Recon

The effect of surgical approach on the histology of the femoral head following resurfacing of the hip

Analysis of retrieval specimens

  1. H. W. Amarasekera, MS, FRCS(Ed), Orthopaedic PhD Fellow1 Author Profile,
  2. P. C. Campbell, PhD, Adj. Professor2 Author Profile,
  3. N. Parsons, PhD, Statistician3 Author Profile,
  4. J. Achten, MSc, PhD, Senior Research Fellow1,
  5. J. Masters, BSc, MBBS, Academic Foundation Doctor4 Author Profile,
  6. D. R. Griffin, MA(Cantab), MPhil(Cantab), FRCS(Tr & Orth), Professor of Trauma and Orthopaedic Surgery1 Author Profile and
  7. M. L. Costa, PhD, FRCS(Tr & Orth), Professor of Trauma and Orthopaedic Surgery5 Author Profile

Correspondence should be sent to H. W. Amarasekera; e-mail: hiran.amarasekera@warwick.ac.uk

Author contributions: H. W. Amarasekera: Project design, Collecting, preparing and analysis of specimens, Data collection and analysis, Manuscript writing

  1. P. C. Campbell: Project design and supervision, Data analysis, Manuscript assistance

    N. Parsons: Data analysis, Writing manuscript

    J. Achten: Project design, Manuscript writing

    J. Masters: Data collection, Cell count analysis

    D. R. Griffin: Supervision, Project design, Collection of specimens, Manuscript writing

    M. L. Costa: Project design, Collection of specimens, Analysis, Manuscript writing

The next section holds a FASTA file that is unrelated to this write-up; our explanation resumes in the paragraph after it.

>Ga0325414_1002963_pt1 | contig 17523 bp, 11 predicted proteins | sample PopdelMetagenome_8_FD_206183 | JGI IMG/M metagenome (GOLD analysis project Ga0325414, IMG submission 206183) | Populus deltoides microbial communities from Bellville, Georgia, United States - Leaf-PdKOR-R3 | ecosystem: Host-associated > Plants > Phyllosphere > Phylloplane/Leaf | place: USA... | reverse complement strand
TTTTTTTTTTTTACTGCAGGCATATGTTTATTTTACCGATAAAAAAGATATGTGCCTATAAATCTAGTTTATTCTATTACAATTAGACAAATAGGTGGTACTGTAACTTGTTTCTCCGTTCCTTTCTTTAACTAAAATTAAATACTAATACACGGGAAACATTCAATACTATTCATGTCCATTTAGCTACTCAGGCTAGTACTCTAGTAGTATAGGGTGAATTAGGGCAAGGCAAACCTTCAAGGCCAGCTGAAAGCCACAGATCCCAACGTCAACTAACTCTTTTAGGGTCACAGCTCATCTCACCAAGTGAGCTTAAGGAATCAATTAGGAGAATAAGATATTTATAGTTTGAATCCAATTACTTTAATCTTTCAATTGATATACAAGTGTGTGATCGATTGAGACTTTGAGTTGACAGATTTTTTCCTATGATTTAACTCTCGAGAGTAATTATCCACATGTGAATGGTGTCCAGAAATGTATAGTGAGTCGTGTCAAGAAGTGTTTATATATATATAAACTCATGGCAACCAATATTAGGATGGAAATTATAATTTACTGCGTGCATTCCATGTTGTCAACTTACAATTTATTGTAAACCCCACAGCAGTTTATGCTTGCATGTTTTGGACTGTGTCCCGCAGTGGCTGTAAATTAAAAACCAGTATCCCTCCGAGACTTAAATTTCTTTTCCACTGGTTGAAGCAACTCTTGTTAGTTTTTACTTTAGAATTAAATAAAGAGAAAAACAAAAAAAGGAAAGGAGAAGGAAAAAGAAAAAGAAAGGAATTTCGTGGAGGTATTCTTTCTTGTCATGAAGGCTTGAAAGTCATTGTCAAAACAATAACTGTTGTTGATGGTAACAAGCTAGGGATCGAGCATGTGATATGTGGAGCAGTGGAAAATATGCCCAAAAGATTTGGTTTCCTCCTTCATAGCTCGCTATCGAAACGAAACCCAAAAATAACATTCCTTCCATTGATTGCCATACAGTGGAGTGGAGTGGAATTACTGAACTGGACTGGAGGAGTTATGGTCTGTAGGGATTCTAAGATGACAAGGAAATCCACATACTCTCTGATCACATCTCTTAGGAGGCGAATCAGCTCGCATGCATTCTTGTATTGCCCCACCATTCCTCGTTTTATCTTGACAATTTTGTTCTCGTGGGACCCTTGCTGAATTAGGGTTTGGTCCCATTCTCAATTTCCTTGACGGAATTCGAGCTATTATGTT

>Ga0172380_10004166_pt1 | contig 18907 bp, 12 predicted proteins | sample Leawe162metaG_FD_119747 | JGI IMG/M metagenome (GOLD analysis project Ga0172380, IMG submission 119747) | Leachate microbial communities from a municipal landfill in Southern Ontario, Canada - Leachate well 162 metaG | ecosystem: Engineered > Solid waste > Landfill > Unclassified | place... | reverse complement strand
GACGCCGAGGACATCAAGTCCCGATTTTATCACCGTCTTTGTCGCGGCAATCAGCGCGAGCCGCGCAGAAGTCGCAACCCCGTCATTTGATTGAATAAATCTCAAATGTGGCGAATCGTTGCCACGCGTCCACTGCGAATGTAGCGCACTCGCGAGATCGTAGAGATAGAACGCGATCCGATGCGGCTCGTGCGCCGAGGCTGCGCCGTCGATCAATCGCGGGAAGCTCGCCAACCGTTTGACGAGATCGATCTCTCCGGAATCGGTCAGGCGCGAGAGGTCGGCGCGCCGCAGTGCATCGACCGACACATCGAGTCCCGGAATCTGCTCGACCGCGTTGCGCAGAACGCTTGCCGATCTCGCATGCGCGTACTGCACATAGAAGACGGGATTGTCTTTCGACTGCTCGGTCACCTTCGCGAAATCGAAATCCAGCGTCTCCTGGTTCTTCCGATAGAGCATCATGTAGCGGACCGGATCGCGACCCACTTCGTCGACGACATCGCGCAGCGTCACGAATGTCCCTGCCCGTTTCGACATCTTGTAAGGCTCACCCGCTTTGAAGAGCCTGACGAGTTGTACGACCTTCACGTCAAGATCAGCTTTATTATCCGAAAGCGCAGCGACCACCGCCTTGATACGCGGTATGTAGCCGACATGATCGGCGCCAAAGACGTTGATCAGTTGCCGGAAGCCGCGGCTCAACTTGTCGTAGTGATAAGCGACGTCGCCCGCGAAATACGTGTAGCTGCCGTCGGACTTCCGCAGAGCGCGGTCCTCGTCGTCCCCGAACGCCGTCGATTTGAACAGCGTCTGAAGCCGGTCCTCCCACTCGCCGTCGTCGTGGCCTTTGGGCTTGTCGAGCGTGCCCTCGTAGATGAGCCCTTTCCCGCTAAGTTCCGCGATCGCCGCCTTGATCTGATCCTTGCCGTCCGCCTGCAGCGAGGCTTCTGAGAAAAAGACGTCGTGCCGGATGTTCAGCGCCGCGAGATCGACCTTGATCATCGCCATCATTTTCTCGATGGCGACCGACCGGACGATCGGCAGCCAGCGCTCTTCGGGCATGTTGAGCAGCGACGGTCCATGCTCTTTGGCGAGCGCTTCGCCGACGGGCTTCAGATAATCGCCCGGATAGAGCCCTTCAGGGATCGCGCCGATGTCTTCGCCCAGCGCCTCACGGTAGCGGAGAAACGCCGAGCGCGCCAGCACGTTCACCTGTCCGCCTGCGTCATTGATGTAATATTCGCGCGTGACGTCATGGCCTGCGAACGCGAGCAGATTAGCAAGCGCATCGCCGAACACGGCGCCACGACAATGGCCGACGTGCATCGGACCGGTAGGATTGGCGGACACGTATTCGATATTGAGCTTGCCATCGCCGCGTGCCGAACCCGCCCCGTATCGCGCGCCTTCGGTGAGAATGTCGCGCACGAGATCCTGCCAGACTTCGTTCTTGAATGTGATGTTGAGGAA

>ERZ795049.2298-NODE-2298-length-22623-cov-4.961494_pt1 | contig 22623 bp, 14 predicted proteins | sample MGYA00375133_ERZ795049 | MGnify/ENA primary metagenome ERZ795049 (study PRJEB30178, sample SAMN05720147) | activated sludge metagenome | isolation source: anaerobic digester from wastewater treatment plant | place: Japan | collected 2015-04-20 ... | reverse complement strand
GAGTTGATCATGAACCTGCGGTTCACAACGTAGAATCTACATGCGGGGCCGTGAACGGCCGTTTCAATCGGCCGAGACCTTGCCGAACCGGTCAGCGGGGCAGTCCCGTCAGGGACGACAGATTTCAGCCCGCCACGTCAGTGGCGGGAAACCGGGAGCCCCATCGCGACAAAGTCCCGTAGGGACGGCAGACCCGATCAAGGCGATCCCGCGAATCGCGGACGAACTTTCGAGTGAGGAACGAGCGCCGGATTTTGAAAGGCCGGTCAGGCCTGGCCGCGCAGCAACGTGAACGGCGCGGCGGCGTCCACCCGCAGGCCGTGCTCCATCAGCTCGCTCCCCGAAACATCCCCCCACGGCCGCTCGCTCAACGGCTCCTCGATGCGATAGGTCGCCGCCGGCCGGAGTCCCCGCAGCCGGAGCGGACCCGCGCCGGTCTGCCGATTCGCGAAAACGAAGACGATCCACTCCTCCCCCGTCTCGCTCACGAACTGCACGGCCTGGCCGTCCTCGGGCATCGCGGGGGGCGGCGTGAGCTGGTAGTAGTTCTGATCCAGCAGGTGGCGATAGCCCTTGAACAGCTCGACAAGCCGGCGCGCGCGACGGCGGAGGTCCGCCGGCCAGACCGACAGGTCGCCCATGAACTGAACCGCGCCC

Abstract

Objectives We aimed to determine the effect of surgical approach on the histology of the femoral head following resurfacing of the hip.

Methods We performed a histological assessment of the bone under the femoral component taken from retrieval specimens of patients having revision surgery following resurfacing of the hip. We compared the number of empty lacunae in specimens from patients who had originally had a posterior surgical approach with the number in patients having alternative surgical approaches.

Results We found a statistically significant increase in the percentage of empty lacunae in retrieval specimens from patients who had the posterior approach compared with other surgical approaches (p < 0.001).

Conclusions This indicates that the vascular compromise that occurs during the posterior surgical approach does have long-term effects on the bone of the femoral head, even if it does not cause overt avascular necrosis.

Cite this article: Bone Joint Res 2013;2:200–5.

Article focus

We studied the long-term effects of surgical approach on vascularity of femoral head using retrieval specimens from failed hip resurfacings

We used a nuclei-counting method to compare the vascularity of femoral heads between posterior and anterior type approaches, such as the trochanteric flip and anterolateral approaches

The research question we aimed to answer by this study is: “Does the posterior surgical approach have any long-term effects on vascularity of the femoral head compared with other anterior-type approaches?”

Key messages

There is a statistically significant increase in the percentage of empty lacunae in retrieval specimens from patients who had the posterior approach compared with other surgical approaches

The posterior surgical approach does have long-term effects on the bone of the femoral head, even if it does not cause overt avascular necrosis

Strengths and limitations

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Josh Sandberg

Josh Sandberg is the President and CEO of Ortho Spine Partners and sits on several company and industry related Boards. He also is the Creator and Editor of OrthoSpineNews.

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